12 May 2016

Māori astronomy - Te Whānau Mārama

From Nights, 7:12 pm on 12 May 2016

"First the sun, then the moon, then the stars."

Next month just before dawn New Zealanders will celebrate Matariki – the Māori New Year – the rising of the star cluster known as Pleiades.

Professor Rangi Matamua is curator of a Waikato Museum exhibition about the history and meaning of Matariki - Te Whānau Mārama: The Heavenly Bodies. He shares Māori understandings of the night sky with Bryan Crump:

Read an edited snapshot of the conversation:

Tāne, the god of the forest, forced Rangi (Ranginui) the sky father and Papa (Papatuanuku) the earth mother apart. Why having created a void between earth and sky did Tāne then put stars in it?

Rangi: He was concerned that when he pushed Rangi and Papa apart that there was no light in the world. And this is a truncated version of the story. People say when he separated his parents light flooded into the world. Well, no. When he separated his parents it was still dark. There was no light. So he travelled to see his two siblings Tangotango and Wainui, who are the parents of Te Whānau Mārama, or the Family of Light. The children were the sun, the moon, all of the stars. Hinātore is a phosphorous light, Parikoikoi is a gloomy light, and the last child of the six was Hinerauāmoa, a petite star. He asked his siblings ‘The world is in darkness. Give me your children to adorn our father’s chest so light shines across the breast of our mother‘. They agreed, so he went through that journey to put them in the sky. That’s how Māori understand the origins of Te Whānau Mārama. Hence the name of the exhibition.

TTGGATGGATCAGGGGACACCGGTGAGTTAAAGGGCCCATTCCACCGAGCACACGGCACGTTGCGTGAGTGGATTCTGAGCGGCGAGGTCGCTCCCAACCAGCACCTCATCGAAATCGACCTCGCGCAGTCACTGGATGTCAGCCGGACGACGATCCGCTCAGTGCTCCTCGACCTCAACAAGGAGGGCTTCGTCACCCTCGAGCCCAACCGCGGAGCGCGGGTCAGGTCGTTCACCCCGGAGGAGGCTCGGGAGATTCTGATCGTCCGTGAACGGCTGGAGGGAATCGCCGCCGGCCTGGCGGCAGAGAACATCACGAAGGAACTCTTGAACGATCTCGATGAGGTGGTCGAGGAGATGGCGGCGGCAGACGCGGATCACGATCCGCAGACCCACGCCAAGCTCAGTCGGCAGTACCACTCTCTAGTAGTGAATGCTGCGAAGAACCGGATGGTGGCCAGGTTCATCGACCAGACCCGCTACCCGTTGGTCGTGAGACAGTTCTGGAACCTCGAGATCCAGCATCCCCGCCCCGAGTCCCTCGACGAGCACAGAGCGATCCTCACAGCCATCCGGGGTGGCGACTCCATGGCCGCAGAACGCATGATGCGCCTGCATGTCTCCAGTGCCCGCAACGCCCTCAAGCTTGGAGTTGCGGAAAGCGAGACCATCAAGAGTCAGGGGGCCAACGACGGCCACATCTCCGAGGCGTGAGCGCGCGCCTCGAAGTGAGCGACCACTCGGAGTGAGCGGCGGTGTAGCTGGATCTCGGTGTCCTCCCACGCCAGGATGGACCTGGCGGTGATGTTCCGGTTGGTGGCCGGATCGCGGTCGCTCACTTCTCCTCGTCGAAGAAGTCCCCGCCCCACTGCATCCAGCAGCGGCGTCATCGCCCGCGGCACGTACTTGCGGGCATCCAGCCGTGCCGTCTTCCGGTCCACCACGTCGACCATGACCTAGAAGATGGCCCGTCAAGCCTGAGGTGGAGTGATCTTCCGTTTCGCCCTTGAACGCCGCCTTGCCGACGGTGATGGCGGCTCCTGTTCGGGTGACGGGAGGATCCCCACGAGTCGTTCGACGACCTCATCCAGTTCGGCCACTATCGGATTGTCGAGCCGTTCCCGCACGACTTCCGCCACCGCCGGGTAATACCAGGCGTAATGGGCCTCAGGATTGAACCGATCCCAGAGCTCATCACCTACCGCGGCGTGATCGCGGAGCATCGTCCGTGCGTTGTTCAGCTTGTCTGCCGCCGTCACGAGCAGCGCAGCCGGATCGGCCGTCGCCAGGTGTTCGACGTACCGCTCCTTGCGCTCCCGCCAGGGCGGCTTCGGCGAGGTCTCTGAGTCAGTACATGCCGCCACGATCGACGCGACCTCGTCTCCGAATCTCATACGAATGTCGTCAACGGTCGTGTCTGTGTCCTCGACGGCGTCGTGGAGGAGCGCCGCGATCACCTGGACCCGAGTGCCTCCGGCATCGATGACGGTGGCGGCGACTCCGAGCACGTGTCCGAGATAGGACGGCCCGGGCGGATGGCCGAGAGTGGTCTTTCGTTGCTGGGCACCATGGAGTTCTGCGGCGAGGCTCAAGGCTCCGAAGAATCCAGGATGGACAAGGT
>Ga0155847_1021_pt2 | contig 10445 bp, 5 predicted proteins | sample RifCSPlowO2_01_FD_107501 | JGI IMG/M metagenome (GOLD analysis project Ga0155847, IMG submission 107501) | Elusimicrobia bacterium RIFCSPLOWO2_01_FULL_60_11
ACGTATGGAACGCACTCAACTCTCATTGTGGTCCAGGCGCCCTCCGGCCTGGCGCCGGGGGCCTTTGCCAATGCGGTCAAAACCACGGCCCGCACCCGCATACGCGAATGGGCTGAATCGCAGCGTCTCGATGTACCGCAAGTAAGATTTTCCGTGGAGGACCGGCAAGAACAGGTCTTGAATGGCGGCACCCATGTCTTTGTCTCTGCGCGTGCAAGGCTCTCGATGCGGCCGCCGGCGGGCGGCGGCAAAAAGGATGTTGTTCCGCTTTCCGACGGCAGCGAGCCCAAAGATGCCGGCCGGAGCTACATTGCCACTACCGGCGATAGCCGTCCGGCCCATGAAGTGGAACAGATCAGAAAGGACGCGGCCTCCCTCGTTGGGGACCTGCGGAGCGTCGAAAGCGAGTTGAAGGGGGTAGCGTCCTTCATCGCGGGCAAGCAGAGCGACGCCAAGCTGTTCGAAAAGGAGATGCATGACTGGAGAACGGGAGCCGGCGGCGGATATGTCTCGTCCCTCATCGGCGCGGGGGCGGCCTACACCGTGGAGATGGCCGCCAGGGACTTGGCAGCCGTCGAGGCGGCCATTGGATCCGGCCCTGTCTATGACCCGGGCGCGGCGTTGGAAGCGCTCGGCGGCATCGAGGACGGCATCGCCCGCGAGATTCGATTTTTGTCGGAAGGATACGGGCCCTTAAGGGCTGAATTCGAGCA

Did the stars and the moon come before the sun?

No, the sun is the oldest. The second oldest was the moon, the third was the stars. Then you have a phosphorous light, a gloomy light and a very small, petite star. Originally they were hung in the first house ever constructed on earth – a house called Hui-te-Rangiora. And Tāne took them from that house in a basket and carried them into the sky. Now, that basket where the stars were contained, it’s name was Mangaroa, or the great fish, the great shark. That’s the Māori name for the Milky Way. So when you look up into the night sky and look into the Milky Way – that massive dark pattern that runs through the middle of the sky – you’re actually looking back inside the basket and the stars are spilling on to the sides of the basket. That is looking back inside the mouth of a kete, or woven basket, that Tāne tipped upside down.

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